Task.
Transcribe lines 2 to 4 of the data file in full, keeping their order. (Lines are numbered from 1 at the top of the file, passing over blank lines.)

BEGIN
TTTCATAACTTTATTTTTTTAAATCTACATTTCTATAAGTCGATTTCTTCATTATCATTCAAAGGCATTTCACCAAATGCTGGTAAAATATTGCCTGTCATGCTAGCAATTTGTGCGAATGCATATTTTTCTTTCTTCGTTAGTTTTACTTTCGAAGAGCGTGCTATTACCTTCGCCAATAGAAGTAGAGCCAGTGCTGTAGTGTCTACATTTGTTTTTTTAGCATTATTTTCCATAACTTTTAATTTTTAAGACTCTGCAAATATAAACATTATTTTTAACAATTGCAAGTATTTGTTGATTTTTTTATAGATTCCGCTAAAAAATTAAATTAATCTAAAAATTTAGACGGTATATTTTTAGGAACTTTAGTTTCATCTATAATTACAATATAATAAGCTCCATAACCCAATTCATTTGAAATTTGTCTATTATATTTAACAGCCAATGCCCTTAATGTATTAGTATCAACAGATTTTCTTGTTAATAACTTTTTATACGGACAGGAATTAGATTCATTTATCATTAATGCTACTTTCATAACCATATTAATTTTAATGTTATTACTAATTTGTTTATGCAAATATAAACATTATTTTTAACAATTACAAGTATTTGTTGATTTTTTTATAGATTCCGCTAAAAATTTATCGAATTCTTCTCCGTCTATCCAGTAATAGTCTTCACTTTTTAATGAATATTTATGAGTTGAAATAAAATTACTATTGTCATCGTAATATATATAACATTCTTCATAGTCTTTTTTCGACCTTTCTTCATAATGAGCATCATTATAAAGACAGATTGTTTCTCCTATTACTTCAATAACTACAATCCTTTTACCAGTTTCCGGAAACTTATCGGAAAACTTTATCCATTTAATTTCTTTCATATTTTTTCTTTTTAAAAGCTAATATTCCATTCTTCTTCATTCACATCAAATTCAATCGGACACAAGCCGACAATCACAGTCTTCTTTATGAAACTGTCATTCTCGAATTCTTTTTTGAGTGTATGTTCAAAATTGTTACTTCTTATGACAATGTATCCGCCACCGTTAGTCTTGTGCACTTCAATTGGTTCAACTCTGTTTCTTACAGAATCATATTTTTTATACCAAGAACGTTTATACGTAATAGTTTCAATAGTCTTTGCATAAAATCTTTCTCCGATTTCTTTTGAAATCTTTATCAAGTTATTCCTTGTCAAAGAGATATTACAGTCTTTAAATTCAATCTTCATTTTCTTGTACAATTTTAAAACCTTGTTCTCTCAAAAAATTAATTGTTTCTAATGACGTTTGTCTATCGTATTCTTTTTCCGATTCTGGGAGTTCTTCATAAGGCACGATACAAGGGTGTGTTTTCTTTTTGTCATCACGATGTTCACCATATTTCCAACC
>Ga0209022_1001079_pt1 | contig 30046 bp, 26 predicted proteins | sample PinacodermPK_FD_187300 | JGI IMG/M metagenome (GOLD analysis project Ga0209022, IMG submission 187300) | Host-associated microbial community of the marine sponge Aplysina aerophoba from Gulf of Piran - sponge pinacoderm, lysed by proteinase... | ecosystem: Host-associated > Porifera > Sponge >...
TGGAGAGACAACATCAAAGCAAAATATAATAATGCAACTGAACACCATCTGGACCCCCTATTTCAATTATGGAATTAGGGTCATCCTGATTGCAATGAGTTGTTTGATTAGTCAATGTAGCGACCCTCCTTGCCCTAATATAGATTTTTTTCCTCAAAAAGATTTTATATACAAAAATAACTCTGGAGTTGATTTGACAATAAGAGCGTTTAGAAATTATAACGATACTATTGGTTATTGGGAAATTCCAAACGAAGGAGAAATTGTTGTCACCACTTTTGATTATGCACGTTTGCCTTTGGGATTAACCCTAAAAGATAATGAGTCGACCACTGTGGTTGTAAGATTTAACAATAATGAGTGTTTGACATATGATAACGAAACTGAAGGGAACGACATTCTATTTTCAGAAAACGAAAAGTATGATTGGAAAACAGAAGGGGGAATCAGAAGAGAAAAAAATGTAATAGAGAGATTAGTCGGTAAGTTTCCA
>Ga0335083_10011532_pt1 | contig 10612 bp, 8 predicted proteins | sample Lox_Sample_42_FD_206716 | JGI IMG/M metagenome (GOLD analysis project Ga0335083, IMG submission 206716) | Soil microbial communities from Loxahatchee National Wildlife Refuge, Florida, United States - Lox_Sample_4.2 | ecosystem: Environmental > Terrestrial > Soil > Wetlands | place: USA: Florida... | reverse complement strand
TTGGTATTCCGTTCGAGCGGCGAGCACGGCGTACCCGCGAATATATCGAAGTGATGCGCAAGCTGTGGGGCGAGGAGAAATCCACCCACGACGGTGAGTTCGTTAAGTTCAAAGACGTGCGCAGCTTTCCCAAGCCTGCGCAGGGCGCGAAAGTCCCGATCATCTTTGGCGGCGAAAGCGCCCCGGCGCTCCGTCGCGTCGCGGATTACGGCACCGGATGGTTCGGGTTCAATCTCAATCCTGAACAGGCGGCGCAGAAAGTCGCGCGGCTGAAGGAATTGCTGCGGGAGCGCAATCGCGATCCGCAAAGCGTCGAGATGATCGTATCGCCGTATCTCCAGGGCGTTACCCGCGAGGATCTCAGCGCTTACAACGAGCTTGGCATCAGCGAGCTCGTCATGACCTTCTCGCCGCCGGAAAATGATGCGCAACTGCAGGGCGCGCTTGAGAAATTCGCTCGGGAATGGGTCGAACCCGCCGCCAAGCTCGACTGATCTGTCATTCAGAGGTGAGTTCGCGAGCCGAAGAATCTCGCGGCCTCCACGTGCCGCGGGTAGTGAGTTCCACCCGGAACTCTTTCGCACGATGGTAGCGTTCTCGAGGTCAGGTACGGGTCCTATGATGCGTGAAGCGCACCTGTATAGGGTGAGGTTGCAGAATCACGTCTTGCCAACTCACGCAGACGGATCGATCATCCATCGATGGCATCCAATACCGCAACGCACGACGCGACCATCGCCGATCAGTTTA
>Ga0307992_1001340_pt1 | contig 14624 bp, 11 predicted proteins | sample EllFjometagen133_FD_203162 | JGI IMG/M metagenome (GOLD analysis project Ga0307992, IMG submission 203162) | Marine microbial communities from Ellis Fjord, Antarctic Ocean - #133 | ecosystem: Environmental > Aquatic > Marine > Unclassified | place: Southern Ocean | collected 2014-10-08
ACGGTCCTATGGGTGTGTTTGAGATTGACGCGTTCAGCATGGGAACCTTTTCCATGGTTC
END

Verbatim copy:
>Ga0209022_1001079_pt1 | contig 30046 bp, 26 predicted proteins | sample PinacodermPK_FD_187300 | JGI IMG/M metagenome (GOLD analysis project Ga0209022, IMG submission 187300) | Host-associated microbial community of the marine sponge Aplysina aerophoba from Gulf of Piran - sponge pinacoderm, lysed by proteinase... | ecosystem: Host-associated > Porifera > Sponge >...
TGGAGAGACAACATCAAAGCAAAATATAATAATGCAACTGAACACCATCTGGACCCCCTATTTCAATTATGGAATTAGGGTCATCCTGATTGCAATGAGTTGTTTGATTAGTCAATGTAGCGACCCTCCTTGCCCTAATATAGATTTTTTTCCTCAAAAAGATTTTATATACAAAAATAACTCTGGAGTTGATTTGACAATAAGAGCGTTTAGAAATTATAACGATACTATTGGTTATTGGGAAATTCCAAACGAAGGAGAAATTGTTGTCACCACTTTTGATTATGCACGTTTGCCTTTGGGATTAACCCTAAAAGATAATGAGTCGACCACTGTGGTTGTAAGATTTAACAATAATGAGTGTTTGACATATGATAACGAAACTGAAGGGAACGACATTCTATTTTCAGAAAACGAAAAGTATGATTGGAAAACAGAAGGGGGAATCAGAAGAGAAAAAAATGTAATAGAGAGATTAGTCGGTAAGTTTCCA
>Ga0335083_10011532_pt1 | contig 10612 bp, 8 predicted proteins | sample Lox_Sample_42_FD_206716 | JGI IMG/M metagenome (GOLD analysis project Ga0335083, IMG submission 206716) | Soil microbial communities from Loxahatchee National Wildlife Refuge, Florida, United States - Lox_Sample_4.2 | ecosystem: Environmental > Terrestrial > Soil > Wetlands | place: USA: Florida... | reverse complement strand